When can a student athlete return to play after a concussion?

Student athletes are ready to return to play when they are:

  • 100% symptom free at rest.
  • 100% symptom free with normal mental activity.
  • 100% symptom free with exercise.
  • No longer taking any medications for concussion symptoms.
  • Fully back to school and able to tolerate school work.

And

  • Have a post-concussion neurocognitive test (ImPACT or other symptom and assessment tool) score that is at least as good as the pre-concussion score or pass certain criteria set by the school or athletic board.
  • Have a physical exam and balance test that are within normal limits.
  • Have been cleared for play by a healthcare provider trained in evaluating and managing concussions.

The thinking used to be that the student athlete needed to be symptom free for 24 hours before starting the multiphase process of physical activity toward the goal of returning to play. However, research has now shown that if the patient’s concussion symptoms are improving each day and they are able to attend a full school day with a few breaks for symptoms, they can begin to add very low level cardiovascular activities. These activities should consist of walking or biking on a stationary bike at an intensity that doesn’t make symptoms worse.

With the help of an athletic trainer or physical therapist, athletes can begin to increase their activity level each day, making sure they can tolerate increasing how hard they exercise over time without triggering symptoms before moving on. For example, start out slow with aerobic exercise, then move on to sport-specific drills, then contact activities and finally full participation. This step up in activity can take up to 10 days or longer, as each increase in activity may bring on symptoms and require rest and return to the previous step.

Following this approach, most student athletes are able to return to play within about three weeks after their symptoms began.

What can happen if an athlete who had a concussion returns to competition too soon?

Returning to competition too soon could put you at risk for a second concussion. A repeat concussion that occurs before your brain has recovered from a first one is called second impact syndrome.

Second impact syndrome can:

  • Make your symptoms last longer than they would have if you rested and fully recovered.
  • Slow your overall recovery.
  • Increase the chances for long-lasting or permanent problems.

Long-lasting problems include difficulties with concentration and memory, headaches, and sometimes physical skills like maintaining your balance. Although this is rare, returning to competition without being fully recovered and getting hit again could result in a brain hemorrhage or even death. Never return to competition until ALL your symptoms are gone and you feel you are 100% back to your normal self.

If an athlete has a concussion, how likely are they to have another one?

Once you’ve had a concussion, you are three to five times more likely to have another concussion. The highest risk is for those who return to competition before their symptoms have completely gone away. No one should return to active play if they are still having symptoms from a concussion.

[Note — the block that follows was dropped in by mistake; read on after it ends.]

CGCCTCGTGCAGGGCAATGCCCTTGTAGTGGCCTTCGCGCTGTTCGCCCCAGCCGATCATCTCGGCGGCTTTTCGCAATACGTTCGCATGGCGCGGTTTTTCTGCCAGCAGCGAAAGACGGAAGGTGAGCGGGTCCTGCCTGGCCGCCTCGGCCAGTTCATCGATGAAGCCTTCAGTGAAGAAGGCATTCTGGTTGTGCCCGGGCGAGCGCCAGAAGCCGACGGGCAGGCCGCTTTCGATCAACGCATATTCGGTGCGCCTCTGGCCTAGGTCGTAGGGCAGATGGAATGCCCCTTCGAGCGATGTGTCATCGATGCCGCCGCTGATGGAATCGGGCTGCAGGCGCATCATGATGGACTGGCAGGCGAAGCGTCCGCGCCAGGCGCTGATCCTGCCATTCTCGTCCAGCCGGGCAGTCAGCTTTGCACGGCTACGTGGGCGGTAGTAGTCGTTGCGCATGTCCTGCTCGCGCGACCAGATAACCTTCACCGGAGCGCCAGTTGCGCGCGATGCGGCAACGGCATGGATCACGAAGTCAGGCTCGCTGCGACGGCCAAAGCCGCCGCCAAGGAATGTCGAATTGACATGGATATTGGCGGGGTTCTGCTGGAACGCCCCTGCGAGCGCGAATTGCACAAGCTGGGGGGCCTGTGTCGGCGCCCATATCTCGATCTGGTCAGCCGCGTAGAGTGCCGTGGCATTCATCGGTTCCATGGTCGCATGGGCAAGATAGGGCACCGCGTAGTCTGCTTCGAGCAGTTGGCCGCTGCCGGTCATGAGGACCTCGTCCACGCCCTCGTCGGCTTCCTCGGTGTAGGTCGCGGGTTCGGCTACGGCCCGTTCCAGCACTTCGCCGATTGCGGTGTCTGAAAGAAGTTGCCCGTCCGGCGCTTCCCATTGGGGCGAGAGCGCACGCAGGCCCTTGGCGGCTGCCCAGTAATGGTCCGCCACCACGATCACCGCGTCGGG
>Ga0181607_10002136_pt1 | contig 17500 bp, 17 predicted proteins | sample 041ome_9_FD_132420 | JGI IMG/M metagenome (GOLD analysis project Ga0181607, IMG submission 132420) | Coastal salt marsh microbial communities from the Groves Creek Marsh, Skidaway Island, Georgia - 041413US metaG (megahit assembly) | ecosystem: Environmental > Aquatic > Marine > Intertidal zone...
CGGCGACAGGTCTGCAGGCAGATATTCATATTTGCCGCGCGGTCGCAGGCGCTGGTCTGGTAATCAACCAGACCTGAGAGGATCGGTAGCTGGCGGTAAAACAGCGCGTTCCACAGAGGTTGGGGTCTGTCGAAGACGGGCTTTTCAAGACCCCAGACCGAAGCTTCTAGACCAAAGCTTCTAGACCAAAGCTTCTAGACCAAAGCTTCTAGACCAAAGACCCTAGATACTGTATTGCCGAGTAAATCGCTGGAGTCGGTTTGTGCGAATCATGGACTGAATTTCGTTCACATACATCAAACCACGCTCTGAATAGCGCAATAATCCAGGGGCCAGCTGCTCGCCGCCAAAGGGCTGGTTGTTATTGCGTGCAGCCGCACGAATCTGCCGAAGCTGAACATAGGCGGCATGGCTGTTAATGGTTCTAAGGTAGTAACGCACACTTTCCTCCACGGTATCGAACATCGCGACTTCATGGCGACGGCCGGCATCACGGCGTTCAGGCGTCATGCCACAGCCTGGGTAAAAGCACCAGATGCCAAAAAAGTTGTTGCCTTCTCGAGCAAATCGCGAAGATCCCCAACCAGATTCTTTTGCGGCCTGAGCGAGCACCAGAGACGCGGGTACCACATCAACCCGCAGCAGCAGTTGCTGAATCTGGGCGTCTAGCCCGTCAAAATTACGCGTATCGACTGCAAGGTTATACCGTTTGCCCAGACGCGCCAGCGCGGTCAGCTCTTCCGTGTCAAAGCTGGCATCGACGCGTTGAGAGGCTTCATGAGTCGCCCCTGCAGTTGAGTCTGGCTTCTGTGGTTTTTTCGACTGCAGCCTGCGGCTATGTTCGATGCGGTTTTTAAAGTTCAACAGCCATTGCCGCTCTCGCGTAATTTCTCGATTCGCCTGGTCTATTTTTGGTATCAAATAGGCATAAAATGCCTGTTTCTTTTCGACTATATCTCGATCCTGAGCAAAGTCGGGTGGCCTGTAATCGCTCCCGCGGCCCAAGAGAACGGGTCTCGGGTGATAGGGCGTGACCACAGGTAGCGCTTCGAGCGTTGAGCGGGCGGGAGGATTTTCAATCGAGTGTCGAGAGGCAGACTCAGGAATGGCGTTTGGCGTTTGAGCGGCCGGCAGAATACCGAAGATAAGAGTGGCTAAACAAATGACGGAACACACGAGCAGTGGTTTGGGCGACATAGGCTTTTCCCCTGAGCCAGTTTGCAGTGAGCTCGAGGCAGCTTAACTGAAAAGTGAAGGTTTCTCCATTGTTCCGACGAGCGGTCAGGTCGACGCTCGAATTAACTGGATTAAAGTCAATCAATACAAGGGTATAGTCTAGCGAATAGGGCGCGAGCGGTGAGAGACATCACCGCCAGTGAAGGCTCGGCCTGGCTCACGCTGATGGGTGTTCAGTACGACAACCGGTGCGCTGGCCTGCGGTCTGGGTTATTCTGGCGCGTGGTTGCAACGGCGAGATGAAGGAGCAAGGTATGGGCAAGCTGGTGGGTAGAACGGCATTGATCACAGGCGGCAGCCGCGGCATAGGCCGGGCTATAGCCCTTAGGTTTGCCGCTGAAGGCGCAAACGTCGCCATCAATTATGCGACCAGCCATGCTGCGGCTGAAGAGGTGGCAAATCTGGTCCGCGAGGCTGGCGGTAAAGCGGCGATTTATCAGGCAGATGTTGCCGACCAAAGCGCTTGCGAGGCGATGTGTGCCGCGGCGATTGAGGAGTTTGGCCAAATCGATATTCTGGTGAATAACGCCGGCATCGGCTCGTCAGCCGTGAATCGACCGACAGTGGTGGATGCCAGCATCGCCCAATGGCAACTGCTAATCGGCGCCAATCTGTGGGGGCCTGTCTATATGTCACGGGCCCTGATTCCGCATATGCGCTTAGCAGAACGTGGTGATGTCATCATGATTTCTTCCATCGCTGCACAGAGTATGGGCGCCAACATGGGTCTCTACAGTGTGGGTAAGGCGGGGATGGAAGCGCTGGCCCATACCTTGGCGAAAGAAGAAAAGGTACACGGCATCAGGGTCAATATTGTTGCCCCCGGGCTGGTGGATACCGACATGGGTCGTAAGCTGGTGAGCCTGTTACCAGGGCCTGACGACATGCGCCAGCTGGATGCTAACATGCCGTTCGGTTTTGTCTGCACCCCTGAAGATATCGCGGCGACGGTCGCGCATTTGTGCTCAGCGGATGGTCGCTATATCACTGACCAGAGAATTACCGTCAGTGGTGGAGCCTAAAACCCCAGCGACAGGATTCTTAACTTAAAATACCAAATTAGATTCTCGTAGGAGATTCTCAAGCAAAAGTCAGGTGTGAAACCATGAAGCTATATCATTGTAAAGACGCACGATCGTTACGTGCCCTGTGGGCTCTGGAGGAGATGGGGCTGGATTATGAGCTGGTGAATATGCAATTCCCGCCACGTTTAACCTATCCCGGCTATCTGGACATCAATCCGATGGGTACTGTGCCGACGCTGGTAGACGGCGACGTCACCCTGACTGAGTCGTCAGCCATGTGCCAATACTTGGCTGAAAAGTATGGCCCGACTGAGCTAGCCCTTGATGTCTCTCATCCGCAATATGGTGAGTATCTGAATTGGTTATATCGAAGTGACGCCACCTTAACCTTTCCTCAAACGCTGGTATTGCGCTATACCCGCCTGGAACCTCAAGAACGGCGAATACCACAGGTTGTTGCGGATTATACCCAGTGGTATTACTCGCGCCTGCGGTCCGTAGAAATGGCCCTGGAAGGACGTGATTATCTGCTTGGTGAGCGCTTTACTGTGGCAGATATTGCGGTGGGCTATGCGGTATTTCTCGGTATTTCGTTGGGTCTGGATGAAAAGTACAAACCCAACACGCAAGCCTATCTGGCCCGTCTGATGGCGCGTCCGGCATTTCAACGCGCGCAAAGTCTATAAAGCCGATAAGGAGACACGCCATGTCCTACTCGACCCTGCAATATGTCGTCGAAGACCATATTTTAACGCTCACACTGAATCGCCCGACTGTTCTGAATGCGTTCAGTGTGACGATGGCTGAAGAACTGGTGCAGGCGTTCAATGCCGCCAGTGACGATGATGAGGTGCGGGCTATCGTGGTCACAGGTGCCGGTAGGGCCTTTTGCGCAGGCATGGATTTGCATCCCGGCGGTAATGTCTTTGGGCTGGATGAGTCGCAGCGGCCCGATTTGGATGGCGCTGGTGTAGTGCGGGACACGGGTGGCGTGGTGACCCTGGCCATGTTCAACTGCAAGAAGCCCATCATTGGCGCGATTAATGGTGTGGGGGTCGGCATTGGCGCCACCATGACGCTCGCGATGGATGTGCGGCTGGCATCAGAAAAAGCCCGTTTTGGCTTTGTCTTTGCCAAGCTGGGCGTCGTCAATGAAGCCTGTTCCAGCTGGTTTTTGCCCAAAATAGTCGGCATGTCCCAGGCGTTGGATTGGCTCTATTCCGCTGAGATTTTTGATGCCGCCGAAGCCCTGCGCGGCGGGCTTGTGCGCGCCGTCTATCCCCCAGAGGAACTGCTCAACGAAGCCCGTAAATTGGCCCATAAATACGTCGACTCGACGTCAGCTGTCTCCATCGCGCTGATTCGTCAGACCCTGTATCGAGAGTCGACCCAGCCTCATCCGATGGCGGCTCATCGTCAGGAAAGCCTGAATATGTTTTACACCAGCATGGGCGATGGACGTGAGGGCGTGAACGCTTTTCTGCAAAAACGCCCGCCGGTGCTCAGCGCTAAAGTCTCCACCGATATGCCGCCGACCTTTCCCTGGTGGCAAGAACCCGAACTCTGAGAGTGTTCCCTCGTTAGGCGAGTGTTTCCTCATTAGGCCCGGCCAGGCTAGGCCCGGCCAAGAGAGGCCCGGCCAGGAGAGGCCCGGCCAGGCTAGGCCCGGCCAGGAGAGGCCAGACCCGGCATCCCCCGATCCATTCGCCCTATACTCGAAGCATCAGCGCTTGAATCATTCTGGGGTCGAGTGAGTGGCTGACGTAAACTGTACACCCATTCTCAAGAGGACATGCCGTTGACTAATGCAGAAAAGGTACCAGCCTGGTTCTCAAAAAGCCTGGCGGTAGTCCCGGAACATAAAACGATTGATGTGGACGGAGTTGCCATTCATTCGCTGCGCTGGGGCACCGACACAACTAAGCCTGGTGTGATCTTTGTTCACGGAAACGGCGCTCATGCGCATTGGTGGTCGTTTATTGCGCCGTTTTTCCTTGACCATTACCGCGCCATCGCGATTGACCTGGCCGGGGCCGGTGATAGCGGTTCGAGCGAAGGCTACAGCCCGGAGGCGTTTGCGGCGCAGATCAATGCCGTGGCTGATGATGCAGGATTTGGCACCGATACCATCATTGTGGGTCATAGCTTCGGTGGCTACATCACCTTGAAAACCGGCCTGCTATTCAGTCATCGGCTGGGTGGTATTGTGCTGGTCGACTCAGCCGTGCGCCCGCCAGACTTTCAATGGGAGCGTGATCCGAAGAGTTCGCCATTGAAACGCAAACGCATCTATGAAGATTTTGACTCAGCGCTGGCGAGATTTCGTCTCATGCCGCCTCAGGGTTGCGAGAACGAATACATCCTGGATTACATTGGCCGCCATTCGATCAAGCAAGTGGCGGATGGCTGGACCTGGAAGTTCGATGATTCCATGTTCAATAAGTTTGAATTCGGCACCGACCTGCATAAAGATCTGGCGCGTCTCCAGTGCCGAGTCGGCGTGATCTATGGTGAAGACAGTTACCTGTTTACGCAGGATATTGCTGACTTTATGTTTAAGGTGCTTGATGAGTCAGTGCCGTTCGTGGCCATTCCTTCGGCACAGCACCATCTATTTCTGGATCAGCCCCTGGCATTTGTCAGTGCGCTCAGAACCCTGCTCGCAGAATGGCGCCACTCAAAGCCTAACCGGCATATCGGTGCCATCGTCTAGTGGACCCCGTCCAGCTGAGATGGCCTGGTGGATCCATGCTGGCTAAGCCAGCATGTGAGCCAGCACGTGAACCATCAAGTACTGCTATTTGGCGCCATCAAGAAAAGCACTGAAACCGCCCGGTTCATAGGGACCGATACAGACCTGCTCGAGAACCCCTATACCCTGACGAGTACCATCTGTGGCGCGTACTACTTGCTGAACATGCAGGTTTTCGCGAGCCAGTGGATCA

What are the long-term complications of concussion?

Long term complications of concussion include:

  • Post-concussion syndrome. This is a condition in which you experience concussion symptoms for weeks or even months (instead of days) after experiencing a concussion. Such symptoms may include ongoing dizziness/spinning, headache, memory and concentration problems, mood swings, depression, anxiety, irritability, personality changes, insomnia (can’t sleep) and excessive drowsiness.
  • Higher risk of anxiety and depression (especially if there’s been multiple concussions).
  • Structural brain injuries from multiple concussions. People who have had several head injuries in their life are at higher risk of long-lasting impairment. Chronic traumatic encephalopathy is one example of a brain condition linked to repeated blows to the head.
  • Problems with memory, naming and word-finding.
  • Dementia.

Anyone who has symptoms that won’t go away or that are worsening seen be seen by their healthcare provider.

Are mild concussions serious?

Even if you’ve been told that you’ve only experienced a “mild concussion,” all concussions should be considered serious events. In most cases it’s true that a single concussion is unlikely to cause permanent brain damage. However, even having a mild concussion puts you at an increased risk of another concussion. In addition, if you were to experience another concussion before your concussion symptoms have fully gone away, you could be at greater risk of permanent damage or even death if you have another concussion.

Are concussions fatal?

It’s rare, but a concussion can lead to bleeding in the brain or brain swelling that can be fatal. This is one of the reasons why it’s so important to carefully watch a concussed person in the first 24 to 48 hours after the concussion and to seek immediate care if symptoms worsen.

Are there any cures for concussion besides rest?

There is no doubt that rest helps a brain recover from a concussion. There is research going on to determine how much rest is needed, but each concussion is treated individually. Typically, mental and physical rest is advocated. There is also research going on looking at medications that may be useful to prevent the progression of concussion, based on the physiology of what happens when the brain is initially concussed, and to help the brain "heal" more quickly.

Last reviewed by a Cleveland Clinic medical professional on 06/02/2020.

References

Cleveland Clinic is a non-profit academic medical center. Advertising on our site helps support our mission. We do not endorse non-Cleveland Clinic products or services. Policy